You seem to be approaching vintage lightweights from a bike racing perspective. This isn't a bike racing list. It isn't a list about innovation, either, although that obviously has to play a part given the nature of developments between 1900 and 1983. Neither is it a list about pro bike riding.
May I respectfully suggest that you've completely missed the point of the CR list. You mention "emotional ties" but it seems to me that you are emotionally detached from the list's time frame (with the exception of 1982). Perhaps you could go and think about it for a few years until you're older-at least 'till you've started to shave ;-)
In the meantime, I'm sure there are plenty of lists out there for people who place the outright performance of a bike first.
> From: "James \"Giacomo\" Bellora" <email@example.com>
> Personally all this classic discussion is quite humorous to me. Sorry maybe it's an age thingie. I certainly am in love with my 1982 Ciocc but I am equally in love with my 1999 DeRosa Planet (7003 Alu). I guess I can somewhat understand this romantic notion of what is classic based on some (rather) arbritary definitions. But personally as a bike racer I am wow'd my not only by the looks (who isn't?) but performance above all. What I think is awesome has been the innovation over the years. Racers demand innovation and and edge. Don't be silly, bike builders were not simply creating an artisitic esthetic, they were in a business to put pasta on the table for mamma and i figlie. Innovations are trickle down....pros demand new stuff and then builders pass it down so us bike lusters can have it (and the builders can pay for the R & D).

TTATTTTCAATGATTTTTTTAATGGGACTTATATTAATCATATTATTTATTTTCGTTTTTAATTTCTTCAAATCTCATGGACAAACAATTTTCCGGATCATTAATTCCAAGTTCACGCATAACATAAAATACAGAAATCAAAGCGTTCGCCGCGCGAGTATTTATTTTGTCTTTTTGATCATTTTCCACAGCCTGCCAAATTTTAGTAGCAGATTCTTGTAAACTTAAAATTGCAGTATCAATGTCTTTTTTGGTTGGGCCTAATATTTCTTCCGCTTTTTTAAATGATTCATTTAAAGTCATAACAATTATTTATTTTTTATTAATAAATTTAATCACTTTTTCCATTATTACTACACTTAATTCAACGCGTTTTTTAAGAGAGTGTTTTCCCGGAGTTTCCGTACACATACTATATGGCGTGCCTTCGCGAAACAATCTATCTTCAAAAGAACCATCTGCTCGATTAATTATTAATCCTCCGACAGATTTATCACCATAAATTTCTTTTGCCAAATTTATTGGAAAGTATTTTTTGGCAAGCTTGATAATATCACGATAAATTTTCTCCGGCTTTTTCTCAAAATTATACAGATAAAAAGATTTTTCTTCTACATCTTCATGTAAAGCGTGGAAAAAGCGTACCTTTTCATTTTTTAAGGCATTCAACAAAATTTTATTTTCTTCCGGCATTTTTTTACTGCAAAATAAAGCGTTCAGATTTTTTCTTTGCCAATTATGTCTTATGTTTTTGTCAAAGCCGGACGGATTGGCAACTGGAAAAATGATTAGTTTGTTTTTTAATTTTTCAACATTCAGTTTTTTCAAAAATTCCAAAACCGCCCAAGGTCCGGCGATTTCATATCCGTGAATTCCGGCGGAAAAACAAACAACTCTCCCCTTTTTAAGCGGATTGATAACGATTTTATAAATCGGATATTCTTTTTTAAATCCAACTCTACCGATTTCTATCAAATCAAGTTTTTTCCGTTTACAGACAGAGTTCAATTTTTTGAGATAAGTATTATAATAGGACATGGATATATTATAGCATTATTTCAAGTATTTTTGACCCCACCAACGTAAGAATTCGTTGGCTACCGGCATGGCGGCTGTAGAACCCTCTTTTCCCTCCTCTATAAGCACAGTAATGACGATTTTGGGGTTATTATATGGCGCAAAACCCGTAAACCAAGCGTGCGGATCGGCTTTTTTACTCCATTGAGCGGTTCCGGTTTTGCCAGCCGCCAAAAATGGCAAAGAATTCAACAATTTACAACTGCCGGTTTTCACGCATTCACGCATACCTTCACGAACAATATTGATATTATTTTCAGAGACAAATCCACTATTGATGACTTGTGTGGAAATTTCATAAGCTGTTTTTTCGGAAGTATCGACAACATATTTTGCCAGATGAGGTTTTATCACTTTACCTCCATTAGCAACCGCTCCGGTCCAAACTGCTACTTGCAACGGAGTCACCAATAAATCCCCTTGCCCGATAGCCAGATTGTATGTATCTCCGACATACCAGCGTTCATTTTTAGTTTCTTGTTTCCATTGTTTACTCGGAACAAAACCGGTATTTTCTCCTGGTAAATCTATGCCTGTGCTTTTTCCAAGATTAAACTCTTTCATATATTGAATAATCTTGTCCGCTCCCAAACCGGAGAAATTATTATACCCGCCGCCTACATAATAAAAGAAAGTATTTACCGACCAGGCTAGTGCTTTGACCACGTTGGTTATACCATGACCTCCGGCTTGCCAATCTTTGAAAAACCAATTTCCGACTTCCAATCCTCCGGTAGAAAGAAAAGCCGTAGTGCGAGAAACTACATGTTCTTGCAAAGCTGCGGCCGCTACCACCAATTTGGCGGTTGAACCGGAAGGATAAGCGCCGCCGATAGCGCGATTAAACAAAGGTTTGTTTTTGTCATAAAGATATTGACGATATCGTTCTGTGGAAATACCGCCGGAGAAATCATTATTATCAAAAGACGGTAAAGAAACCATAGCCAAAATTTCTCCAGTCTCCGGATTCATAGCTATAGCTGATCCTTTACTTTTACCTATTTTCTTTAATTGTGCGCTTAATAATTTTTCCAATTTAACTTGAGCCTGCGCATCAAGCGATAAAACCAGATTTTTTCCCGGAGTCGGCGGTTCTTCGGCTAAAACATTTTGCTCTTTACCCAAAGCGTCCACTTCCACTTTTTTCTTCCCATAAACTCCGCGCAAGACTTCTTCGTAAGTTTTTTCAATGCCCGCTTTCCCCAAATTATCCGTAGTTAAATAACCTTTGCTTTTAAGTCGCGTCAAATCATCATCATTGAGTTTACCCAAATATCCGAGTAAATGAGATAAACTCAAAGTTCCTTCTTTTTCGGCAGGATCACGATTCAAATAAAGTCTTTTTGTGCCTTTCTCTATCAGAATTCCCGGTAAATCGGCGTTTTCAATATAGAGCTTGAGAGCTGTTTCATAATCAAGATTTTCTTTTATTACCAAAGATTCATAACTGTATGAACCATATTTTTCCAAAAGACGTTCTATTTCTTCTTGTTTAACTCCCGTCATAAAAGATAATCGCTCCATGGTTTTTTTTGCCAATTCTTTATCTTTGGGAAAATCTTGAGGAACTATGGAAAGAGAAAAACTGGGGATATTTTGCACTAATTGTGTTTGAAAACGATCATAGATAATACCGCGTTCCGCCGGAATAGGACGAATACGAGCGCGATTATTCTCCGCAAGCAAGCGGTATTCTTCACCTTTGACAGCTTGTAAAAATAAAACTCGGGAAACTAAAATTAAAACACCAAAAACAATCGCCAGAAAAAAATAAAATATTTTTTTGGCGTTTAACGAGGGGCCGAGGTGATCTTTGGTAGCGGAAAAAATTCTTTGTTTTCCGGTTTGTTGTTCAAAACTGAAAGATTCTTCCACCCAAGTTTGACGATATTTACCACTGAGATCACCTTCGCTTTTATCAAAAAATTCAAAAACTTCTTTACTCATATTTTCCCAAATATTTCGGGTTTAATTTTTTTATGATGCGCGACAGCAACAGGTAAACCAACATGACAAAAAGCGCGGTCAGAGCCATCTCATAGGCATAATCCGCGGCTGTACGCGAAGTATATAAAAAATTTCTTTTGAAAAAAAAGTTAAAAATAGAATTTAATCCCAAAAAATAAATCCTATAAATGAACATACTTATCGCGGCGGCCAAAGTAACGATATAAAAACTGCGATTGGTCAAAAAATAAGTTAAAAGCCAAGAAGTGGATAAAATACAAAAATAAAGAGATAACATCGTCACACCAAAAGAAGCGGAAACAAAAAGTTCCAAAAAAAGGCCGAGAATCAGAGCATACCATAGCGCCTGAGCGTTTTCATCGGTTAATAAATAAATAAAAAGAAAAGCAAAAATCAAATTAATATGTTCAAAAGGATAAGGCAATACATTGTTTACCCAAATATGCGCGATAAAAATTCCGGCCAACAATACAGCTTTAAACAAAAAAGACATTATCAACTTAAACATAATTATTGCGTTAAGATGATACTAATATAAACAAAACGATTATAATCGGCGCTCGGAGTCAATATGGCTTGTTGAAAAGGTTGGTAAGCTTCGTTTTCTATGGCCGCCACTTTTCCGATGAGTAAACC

> I have great love and memories for my "beer can" cannondales (the bike you guys love to trash). Actually I have had 3 of 'em (TT bike, Track, Road) and for racing their stiffness, responsiveness, and lightweight were/are fantastic. Their acceleration is unbelievable. So my love is not so much how it was made but the end result...how it raced. When I ride my '82 Ciocc time machine I love it but I can't imagine racing it after experiencing clipless pedals, STI shifting, hi-zoot wheels, and super light frames (not to mention hitech fabrics for jerseys, chamois, and super shoes of today).
> Each era will be remembered for the innovations of the age fondly by those who are emotionally tied to that time frame. All eras will be classic eventually.
> Giacomo Bellora
> Falls Church, VA